Branding Yellowstone Wildlife Sanctuary

Every time your nonprofit asks for money, pushes for publicity, or suggests a collaboration with another organization, one of the biggest factors influencing their response is how they perceive your nonprofit. Do they remember you? Do they recognize your name? Your logo? Do they know your mission?

To build that perception, you need a consistent and recognizable brand. Every time you’re mentioned—every time you’re seen—you must have consistent wording, colors, fonts, and styles. That was the objective of my branding project for Yellowstone Wildlife Sanctuary.

I created a detailed document for internal use (more on that below), and then created a single-page quick reference. That easy-to-follow document is not only used internally, but it’s on the Sanctuary’s website where reporters and consultants can easily access it.

Employees are much more likely to refer to a single sheet than a long document, especially if it can go on a bulletin board above their desk!

Once that was complete, I set up color palettes in Adobe Creative Cloud and Microsoft Office 365 to make sure they’d be used consistently.


The logo was the only piece of the branding that was already in place when I started the project. Unfortunately, it only existed in low-resolution files, and didn’t have design notes. Figuring out the fonts used in the design took a while, but I eventually found them. I adjusted the colors a bit to match the new palette (see below) and redrew the logo as a vector file so that it could be scaled up or down to any size without losing resolution.

Then I created a black version for use on white backgrounds and a white version for use on black backgrounds.

The logo guidelines define how the logo was created, so if someone needs to modify it, they can. The document also describes where to find the files in the YWS cloud, where to place logos on signs and documents, and rules for its consistent use.


Everyone on the board of directors liked the colors in the logo, although they were applied inconsistently. I modified them slightly so that there was a closer match to Pantone colors for paints and the RGB and CMYK versions were very close to each other. Using the two new logo colors as a starting point, I created a three-color palette to be used for everything at the Sanctuary, from building exteriors to signage to website design.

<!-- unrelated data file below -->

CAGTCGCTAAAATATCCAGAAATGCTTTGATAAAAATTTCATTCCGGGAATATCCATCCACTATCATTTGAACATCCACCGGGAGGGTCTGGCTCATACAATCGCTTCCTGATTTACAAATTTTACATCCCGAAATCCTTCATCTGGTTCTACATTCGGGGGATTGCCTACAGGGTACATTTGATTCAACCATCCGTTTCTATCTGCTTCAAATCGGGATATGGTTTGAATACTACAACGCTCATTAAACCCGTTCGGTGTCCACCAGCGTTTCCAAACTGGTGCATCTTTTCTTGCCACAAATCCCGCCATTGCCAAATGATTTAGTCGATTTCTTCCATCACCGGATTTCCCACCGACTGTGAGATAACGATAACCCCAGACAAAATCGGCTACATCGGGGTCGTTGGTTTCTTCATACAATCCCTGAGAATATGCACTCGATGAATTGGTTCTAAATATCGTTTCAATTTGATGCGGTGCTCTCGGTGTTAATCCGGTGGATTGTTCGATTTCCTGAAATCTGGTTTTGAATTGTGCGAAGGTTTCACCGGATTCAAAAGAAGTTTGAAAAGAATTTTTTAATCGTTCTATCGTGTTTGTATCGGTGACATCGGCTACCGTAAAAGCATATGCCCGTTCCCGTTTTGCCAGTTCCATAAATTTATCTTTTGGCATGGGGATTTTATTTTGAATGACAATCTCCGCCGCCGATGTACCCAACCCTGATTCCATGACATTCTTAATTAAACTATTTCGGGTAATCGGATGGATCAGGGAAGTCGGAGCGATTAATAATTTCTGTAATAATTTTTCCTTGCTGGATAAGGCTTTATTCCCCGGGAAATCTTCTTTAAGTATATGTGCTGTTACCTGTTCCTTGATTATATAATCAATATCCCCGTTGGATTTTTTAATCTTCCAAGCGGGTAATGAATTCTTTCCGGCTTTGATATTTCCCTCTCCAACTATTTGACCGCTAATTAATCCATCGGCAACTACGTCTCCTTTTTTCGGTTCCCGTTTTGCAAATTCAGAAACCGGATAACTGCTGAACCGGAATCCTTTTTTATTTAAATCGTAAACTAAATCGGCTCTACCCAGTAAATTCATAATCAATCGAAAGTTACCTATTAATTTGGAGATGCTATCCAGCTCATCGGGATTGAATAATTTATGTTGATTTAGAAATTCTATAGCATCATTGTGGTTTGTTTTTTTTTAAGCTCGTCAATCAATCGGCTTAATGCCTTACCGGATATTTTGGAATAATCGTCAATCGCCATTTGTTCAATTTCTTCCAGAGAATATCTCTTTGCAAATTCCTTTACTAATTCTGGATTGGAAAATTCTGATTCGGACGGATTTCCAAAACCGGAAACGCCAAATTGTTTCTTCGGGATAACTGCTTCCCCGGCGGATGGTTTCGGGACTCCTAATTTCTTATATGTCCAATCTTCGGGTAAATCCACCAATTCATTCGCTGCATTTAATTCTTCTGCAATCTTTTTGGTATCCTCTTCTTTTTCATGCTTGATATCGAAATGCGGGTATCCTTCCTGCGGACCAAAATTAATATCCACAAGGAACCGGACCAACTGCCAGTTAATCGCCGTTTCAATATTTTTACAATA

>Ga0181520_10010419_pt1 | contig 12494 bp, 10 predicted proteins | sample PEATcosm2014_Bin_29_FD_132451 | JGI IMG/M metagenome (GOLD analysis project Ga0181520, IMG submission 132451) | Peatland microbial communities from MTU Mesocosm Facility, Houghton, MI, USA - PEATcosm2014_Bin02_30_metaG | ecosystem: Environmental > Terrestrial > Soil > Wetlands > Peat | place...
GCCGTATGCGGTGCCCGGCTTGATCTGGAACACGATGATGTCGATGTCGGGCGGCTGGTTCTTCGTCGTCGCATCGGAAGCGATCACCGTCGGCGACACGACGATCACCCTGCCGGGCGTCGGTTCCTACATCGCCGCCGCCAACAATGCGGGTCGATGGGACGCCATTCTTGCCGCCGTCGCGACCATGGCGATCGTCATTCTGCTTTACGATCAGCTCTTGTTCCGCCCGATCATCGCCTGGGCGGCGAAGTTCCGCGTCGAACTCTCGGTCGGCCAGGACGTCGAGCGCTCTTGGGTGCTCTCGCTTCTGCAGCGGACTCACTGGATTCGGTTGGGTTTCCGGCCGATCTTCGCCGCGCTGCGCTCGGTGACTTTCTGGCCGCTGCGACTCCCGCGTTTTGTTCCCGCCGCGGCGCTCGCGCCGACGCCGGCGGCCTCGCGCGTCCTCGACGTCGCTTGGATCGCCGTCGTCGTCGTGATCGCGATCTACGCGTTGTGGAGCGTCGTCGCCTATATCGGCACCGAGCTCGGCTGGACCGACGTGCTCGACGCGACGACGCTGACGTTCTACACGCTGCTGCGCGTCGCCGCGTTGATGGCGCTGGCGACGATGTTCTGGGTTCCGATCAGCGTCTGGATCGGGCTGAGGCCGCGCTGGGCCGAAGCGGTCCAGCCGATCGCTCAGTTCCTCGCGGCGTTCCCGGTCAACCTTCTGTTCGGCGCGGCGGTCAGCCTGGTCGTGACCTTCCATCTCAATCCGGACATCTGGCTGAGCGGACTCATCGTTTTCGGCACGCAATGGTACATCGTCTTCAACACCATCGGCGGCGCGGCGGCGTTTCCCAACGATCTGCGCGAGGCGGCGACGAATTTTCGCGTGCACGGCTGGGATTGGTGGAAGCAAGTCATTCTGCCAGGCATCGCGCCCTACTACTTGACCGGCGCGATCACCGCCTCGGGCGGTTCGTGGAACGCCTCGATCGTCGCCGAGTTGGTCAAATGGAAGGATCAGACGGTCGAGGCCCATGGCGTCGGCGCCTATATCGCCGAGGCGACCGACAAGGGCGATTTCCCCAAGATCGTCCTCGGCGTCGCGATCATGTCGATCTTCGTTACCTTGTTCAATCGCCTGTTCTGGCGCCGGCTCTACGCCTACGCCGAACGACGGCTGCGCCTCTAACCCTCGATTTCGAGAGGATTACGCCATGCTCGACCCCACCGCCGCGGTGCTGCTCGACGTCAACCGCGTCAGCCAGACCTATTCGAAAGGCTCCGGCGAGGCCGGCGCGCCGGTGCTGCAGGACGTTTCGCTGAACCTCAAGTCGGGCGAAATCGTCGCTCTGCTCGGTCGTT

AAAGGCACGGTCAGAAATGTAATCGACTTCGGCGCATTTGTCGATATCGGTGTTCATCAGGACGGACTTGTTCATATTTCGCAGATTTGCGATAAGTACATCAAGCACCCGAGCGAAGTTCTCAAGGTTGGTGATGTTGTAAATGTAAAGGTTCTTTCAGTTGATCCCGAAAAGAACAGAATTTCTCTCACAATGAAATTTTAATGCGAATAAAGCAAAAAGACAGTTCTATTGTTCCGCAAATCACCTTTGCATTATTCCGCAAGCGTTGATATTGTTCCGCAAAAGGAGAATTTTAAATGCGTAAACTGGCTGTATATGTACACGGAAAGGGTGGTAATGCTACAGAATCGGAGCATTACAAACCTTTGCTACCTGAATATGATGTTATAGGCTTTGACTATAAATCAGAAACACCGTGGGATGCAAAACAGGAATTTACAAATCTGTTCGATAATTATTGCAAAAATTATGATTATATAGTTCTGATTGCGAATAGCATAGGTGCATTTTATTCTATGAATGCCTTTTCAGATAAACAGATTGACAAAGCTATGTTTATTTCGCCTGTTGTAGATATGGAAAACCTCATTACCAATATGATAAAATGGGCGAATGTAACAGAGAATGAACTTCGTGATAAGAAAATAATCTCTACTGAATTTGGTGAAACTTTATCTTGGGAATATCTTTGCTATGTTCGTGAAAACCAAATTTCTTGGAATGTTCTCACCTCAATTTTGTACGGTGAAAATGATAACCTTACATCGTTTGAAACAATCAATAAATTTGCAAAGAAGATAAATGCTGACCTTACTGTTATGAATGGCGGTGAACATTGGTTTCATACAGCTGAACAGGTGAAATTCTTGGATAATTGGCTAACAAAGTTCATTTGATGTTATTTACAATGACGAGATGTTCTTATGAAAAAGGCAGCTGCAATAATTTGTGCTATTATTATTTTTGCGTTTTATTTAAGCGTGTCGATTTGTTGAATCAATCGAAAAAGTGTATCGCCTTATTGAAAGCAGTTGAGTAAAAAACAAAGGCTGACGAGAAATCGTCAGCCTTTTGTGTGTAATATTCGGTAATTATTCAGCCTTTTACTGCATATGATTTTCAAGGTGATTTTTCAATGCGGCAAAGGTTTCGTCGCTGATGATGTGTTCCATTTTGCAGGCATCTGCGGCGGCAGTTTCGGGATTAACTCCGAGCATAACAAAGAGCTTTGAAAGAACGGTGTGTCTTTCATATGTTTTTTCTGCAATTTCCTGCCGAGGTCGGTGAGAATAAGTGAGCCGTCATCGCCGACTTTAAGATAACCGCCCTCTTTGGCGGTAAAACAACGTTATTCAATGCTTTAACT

It may be largely subliminal, but consistent typeface usage helps with brand recognition. I selected a serif typeface for body copy that ships with all Microsoft products, making it likely to be on every computer an employee uses. For title, graphic, and headline use, I picked a sans-serif font family that’s available with a wide variety of weights and widths. For anyone using a computer that doesn’t have that font loaded, I also specified an alternative font for the sans-serif one.

Other pieces of the branding

With the primary pieces of the pie completed, I went on to define all of the related parts of the brand:

  • Rules for consistent use of the Sanctuary’s name (e.g., Yellowstone Wildlife Sanctuary or YWS; never Yellowstone Sanctuary or Yellowstone Wildlife)
  • A “favicon” image for the website, since the logo is too complex for small sizes
  • Social media image and profile guidelines
  • Word usage guidelines (e.g., always say habitat or enclosure; never say cage or pen)
  • Document layout guidelines, which included premade style sheets for Microsoft Office
  • Usage of domain names and email addresses
  • Blog post layout
  • Use of other logos & badges, like the City of Red Lodge brand, the Accredited Sanctuary logo, and the GuideStar seal of transparency

Tools used for this project

  • Adobe Photoshop for creating the logo files and color swatches
  • Microsoft Word for creating the branding and style guide
  • Adobe InDesign for creating the single-page quick reference